Since gaining this advantage, China has exploited its position in the rare earth elements market by coercing industries that rely on these elements to locate their facilities, intellectual property, and technology in China. For instance, multiple companies were forced to add factory capacity in China after it suspended exports of processed rare earth elements to Japan in 2010, threatening that country’s industrial and defense sectors and disrupting rare earth elements prices worldwide.

The United States also disproportionately depends on foreign sources for barite. The United States imports over 75 percent of the barite it consumes, and over 50 percent of its barite imports come from China. Barite is of critical importance to the hydraulic fracturing (“fracking”) industry, which is vital to the energy independence of the United States. The United States depends on foreign sources for 100 percent of its gallium, with China producing around 95 percent of the global supply.

Gallium-based semiconductors are indispensable for cellphones, blue and violet light-emitting diodes (LEDs), diode lasers, and fifth-generation (5G) telecommunications. Like for gallium, the United States is 100 percent reliant on imports for graphite, which is used to make advanced batteries for cellphones, laptops, and hybrid and electric cars. China produces over 60 percent of the world’s graphite and almost all of the world’s production of high-purity graphite needed for rechargeable batteries.

For these and other critical minerals identified by the Secretary of the Interior, we must reduce our vulnerability to adverse foreign government action, natural disaster, or other supply disruptions. Our national security, foreign policy, and economy require a consistent supply of each of these minerals.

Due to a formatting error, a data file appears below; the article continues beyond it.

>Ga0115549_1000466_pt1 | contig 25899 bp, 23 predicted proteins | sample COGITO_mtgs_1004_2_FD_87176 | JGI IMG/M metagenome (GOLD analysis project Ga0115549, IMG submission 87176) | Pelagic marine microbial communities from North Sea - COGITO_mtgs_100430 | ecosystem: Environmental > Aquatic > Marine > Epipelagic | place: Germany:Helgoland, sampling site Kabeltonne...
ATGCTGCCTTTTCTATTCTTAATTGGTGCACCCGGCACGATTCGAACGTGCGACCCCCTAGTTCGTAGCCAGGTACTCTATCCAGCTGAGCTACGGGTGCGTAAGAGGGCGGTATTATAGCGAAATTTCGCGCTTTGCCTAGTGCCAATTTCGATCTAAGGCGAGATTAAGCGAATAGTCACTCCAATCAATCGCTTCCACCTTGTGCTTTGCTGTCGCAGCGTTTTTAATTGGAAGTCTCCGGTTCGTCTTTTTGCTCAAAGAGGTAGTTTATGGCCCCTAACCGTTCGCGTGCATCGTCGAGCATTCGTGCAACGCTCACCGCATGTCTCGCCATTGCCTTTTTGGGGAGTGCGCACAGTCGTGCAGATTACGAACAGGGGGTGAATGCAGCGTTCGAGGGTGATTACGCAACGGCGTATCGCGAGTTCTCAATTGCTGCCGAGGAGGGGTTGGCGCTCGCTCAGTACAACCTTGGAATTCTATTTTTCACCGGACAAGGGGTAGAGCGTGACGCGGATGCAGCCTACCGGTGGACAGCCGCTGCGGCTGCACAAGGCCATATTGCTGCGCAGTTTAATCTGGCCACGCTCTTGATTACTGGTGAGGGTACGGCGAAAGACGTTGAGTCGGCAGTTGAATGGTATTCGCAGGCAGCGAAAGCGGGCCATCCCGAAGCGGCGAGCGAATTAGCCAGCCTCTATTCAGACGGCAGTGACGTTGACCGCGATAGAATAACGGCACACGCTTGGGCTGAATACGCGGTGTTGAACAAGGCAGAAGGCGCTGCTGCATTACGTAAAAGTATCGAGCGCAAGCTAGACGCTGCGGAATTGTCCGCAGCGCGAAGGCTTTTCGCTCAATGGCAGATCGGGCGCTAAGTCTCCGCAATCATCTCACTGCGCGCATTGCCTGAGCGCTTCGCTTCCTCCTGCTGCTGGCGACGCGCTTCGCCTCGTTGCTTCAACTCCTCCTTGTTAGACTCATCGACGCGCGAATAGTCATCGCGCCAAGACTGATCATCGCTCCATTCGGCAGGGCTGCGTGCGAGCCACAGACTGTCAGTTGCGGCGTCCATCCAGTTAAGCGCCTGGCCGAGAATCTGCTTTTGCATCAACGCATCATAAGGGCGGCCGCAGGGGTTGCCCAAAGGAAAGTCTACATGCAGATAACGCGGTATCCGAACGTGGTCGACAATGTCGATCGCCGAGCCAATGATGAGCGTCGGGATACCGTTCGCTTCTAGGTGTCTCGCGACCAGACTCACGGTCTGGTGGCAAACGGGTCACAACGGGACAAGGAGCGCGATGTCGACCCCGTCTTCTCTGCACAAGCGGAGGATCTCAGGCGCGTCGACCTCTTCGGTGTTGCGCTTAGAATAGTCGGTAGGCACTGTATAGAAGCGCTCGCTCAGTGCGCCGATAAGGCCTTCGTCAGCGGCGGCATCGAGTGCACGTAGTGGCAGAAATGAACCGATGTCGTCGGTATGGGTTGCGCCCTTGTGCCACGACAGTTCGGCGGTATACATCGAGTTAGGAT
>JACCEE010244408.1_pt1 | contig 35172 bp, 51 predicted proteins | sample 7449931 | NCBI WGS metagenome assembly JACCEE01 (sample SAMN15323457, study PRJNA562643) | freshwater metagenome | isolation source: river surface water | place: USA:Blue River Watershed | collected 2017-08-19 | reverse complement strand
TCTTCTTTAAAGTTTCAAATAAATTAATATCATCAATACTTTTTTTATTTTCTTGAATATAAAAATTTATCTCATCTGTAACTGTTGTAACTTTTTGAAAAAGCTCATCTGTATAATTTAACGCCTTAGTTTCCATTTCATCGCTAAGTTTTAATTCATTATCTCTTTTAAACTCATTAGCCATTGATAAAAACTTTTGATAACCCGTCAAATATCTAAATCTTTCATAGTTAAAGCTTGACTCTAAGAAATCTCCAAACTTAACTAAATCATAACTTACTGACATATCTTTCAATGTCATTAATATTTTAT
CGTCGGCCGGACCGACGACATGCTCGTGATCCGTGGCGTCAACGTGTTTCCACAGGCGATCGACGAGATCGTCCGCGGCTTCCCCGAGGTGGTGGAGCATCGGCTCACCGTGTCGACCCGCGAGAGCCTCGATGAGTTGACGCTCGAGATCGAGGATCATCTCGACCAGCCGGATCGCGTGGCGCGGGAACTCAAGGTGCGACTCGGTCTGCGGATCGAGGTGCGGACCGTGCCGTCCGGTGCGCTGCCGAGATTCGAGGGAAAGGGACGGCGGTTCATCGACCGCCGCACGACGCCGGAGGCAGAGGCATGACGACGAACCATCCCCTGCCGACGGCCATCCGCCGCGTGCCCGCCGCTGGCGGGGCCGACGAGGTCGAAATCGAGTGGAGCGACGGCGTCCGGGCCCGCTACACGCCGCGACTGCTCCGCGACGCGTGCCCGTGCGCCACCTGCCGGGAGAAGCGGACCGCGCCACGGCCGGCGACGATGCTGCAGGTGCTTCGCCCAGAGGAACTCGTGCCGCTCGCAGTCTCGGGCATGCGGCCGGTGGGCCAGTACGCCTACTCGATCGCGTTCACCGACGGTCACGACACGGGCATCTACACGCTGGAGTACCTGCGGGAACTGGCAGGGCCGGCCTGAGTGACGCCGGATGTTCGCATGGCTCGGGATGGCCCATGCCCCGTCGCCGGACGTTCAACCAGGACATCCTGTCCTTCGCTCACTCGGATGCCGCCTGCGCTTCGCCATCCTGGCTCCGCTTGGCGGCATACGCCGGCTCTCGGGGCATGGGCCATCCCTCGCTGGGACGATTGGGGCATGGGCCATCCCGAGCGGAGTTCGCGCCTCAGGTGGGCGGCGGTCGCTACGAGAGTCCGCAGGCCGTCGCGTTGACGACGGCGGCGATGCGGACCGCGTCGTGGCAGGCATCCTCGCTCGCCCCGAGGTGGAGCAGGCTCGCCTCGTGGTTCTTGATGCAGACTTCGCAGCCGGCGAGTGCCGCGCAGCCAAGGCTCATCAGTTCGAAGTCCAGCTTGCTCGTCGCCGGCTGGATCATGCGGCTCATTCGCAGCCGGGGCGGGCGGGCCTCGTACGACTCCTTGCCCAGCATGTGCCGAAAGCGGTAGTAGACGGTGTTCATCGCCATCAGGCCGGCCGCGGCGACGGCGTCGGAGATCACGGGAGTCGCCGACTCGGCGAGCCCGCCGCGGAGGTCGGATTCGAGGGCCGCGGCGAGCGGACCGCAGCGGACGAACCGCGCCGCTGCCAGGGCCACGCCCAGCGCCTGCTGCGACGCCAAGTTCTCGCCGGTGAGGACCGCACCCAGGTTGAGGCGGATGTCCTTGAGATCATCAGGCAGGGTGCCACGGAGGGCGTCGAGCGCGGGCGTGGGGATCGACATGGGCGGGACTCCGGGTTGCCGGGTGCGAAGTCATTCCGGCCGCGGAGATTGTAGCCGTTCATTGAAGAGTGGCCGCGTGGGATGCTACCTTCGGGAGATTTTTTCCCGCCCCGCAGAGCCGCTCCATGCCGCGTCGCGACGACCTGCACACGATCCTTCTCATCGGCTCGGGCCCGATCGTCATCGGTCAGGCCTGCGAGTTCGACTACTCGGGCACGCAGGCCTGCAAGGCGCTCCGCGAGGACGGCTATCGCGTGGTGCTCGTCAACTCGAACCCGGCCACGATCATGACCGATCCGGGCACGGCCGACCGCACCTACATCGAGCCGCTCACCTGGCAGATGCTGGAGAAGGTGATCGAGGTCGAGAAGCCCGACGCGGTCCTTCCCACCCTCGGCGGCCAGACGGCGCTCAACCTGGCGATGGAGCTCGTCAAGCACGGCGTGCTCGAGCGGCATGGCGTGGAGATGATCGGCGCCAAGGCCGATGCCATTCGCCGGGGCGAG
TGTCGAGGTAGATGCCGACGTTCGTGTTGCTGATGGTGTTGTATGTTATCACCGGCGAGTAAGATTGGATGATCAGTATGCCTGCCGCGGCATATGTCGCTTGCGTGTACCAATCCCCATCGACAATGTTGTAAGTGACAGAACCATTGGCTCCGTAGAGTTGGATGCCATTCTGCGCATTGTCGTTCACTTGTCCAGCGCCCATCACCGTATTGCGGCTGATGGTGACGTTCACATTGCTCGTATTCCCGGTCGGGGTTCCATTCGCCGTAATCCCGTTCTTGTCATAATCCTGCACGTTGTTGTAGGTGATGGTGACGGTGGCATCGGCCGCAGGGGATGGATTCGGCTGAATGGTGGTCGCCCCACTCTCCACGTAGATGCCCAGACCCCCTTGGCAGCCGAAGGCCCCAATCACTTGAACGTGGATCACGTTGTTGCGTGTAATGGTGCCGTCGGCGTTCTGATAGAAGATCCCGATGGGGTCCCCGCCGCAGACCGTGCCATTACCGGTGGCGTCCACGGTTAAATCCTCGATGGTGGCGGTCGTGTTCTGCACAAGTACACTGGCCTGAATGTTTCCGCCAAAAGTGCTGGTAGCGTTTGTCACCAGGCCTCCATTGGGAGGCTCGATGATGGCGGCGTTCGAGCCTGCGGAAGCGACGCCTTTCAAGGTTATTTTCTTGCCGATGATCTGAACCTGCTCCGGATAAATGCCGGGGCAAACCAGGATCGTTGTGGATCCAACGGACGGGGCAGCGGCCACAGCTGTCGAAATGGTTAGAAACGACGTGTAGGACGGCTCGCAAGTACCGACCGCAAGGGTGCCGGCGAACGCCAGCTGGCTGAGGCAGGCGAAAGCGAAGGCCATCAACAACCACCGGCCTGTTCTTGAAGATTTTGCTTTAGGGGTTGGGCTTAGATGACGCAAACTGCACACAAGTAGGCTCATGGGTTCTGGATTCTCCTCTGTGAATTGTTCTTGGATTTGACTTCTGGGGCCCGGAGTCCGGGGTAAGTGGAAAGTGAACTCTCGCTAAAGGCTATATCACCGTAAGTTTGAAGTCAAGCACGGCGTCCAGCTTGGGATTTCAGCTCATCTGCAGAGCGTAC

I therefore determine that our Nation’s undue reliance on critical minerals, in processed or unprocessed form, from foreign adversaries constitutes an unusual and extraordinary threat, which has its source in substantial part outside the United States, to the national security, foreign policy, and economy of the United States. I hereby declare a national emergency to deal with that threat.

In addition, I find that the United States must broadly enhance its mining and processing capacity, including for minerals not identified as critical minerals and not included within the national emergency declared in this order. By expanding and strengthening domestic mining and processing capacity today, we guard against the possibility of supply chain disruptions and future attempts by our adversaries or strategic competitors to harm our economy and military readiness.

Moreover, additional domestic capacity will reduce United States and global dependence on minerals produced in countries that do not endorse and pursue appropriate minerals supply chain standards, leading to human rights violations, forced and child labor, violent conflict, and health and environmental damage.

Finally, a stronger domestic mining and processing industry fosters a healthier and faster-growing economy for the United States. Mining and mineral processing provide jobs to hundreds of thousands of Americans whose daily work allows our country and the world to “Buy American” for critical technology.

I hereby determine and order: READ MORE HERE